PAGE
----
That one blemish did not make me a bad student, but it certainly toughened me up, and I made darn sure that it did not happen again! The key is to shrug off those setbacks as soon as possible, and get back to your reality of success.
I wanted you to reflect on being in an awesome place with your role because you deserve to “return there” as soon as possible. I have wrestled with “self-doubt” demons several times during my career and felt that my current existence was just the way that things were going to be forever. Thankfully I would always snap out of it.
I am very respectful that the economy and other things out of our control can certainly affect our mindset and general demeanor for extended periods of time. But when every setback moves you further and further from your goals, job satisfaction and ultimately overall happiness, the negative spiral can be catastrophic!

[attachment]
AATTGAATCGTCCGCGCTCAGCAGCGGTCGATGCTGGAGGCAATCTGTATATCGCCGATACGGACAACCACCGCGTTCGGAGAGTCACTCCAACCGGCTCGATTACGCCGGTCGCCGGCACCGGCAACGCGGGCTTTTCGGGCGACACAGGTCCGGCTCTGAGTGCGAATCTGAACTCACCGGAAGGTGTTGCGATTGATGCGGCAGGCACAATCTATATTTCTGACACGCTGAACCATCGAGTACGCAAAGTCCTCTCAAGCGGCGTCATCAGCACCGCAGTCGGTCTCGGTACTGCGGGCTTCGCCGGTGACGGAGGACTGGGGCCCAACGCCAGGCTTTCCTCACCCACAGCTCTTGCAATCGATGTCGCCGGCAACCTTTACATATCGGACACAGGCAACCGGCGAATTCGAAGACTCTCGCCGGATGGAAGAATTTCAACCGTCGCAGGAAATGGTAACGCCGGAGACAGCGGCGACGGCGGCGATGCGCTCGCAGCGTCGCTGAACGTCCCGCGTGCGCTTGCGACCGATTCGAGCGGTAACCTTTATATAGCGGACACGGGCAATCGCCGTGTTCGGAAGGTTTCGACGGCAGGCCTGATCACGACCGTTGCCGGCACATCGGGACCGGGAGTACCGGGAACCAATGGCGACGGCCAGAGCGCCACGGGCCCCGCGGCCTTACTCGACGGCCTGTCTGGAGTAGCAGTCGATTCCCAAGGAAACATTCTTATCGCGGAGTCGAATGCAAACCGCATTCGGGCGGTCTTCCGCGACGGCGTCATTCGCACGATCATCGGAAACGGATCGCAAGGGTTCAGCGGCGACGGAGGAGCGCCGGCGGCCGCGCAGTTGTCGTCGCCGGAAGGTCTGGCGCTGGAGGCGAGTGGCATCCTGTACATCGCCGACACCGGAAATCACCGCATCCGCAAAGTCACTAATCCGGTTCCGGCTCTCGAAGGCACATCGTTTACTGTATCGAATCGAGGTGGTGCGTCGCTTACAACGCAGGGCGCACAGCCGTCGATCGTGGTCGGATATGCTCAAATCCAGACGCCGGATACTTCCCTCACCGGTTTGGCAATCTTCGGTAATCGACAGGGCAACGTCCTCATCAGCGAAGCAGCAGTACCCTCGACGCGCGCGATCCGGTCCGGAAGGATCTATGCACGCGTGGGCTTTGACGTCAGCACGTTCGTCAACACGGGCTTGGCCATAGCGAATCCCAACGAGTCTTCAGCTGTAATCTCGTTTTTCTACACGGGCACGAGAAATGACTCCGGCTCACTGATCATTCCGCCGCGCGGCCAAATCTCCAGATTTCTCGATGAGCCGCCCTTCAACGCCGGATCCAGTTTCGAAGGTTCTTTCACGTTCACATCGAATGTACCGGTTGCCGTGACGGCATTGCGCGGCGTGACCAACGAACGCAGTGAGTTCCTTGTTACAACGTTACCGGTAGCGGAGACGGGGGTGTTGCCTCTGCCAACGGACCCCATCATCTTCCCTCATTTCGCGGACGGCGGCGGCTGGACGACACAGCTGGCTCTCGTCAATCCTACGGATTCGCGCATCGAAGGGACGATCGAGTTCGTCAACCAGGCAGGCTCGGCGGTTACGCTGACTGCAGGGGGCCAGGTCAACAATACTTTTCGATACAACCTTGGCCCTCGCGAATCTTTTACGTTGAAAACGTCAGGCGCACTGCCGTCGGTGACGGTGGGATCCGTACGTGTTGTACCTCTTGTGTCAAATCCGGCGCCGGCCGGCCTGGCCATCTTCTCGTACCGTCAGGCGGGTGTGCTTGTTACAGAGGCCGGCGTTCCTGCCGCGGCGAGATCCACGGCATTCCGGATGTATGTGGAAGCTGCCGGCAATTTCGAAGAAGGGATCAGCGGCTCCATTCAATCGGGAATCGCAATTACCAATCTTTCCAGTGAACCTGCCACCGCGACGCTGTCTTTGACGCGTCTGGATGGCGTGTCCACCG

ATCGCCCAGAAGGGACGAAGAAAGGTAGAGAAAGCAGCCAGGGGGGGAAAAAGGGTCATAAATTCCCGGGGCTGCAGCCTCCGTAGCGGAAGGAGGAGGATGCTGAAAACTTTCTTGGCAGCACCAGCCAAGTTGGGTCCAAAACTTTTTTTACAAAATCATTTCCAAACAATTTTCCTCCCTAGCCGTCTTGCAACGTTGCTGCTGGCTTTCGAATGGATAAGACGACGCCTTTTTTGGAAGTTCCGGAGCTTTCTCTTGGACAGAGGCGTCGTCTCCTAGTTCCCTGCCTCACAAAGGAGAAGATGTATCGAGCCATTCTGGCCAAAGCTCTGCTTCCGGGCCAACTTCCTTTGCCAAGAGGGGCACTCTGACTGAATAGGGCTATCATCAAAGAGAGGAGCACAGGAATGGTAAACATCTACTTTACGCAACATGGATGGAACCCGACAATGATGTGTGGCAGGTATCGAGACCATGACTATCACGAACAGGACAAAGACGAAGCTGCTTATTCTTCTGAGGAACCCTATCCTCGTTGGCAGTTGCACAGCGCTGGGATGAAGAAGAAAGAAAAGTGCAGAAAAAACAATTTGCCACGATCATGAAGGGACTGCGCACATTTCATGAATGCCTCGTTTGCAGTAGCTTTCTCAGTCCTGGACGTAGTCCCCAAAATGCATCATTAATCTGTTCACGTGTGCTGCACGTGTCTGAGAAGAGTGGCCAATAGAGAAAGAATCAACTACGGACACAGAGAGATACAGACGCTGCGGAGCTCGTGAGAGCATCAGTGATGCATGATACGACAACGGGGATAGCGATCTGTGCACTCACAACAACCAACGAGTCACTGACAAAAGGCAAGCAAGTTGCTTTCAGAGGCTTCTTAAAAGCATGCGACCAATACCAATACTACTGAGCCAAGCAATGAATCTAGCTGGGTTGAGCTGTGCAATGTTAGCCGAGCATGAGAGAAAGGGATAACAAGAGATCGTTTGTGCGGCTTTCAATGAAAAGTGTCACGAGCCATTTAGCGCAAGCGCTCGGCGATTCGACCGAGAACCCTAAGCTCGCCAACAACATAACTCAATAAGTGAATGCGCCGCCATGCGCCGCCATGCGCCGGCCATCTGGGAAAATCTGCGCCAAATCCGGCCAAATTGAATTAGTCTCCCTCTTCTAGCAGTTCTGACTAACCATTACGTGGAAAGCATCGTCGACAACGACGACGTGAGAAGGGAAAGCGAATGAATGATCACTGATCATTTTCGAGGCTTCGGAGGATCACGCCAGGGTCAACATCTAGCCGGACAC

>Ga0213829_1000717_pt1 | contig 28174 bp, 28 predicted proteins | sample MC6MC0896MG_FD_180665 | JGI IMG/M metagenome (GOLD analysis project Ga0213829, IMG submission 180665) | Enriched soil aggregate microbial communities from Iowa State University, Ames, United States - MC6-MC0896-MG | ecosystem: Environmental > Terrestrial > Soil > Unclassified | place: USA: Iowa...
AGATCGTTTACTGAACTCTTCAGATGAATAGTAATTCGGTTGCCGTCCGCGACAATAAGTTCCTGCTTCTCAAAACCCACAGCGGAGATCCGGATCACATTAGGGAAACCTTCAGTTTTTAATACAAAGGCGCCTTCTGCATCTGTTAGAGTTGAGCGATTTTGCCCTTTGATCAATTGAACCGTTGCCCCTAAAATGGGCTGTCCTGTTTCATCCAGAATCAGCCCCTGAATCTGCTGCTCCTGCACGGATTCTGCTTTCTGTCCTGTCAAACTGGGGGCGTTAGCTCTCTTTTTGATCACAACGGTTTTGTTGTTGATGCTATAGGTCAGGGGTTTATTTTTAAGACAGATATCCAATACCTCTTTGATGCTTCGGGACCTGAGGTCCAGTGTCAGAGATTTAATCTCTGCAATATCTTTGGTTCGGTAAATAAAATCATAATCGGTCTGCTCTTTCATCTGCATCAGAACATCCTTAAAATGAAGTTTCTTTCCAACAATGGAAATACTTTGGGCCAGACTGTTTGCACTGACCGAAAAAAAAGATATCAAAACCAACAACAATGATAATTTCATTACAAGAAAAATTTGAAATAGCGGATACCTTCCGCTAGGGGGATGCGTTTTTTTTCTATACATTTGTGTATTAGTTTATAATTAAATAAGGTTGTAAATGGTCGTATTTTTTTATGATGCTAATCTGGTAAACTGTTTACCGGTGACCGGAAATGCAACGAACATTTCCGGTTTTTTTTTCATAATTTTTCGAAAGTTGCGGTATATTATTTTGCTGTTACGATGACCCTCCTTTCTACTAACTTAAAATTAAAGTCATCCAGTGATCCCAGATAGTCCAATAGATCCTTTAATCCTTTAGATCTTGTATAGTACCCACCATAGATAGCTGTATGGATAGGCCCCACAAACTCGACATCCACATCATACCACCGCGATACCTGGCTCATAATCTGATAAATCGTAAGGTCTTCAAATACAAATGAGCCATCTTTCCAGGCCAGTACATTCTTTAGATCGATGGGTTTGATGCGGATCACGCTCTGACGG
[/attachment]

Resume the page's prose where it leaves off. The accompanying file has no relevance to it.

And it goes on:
If you need to hit “reset” with your current role …..
Splash some cold water on your face, take a good look in the mirror, and become that “you” that you really want to be again. You deserve it!
- Are you at the top of your game with your current role?
- Like a golf swing, are you “feeling it” now?
- If not, what changes can you make as soon as possible to get back to the best “version” of yourself?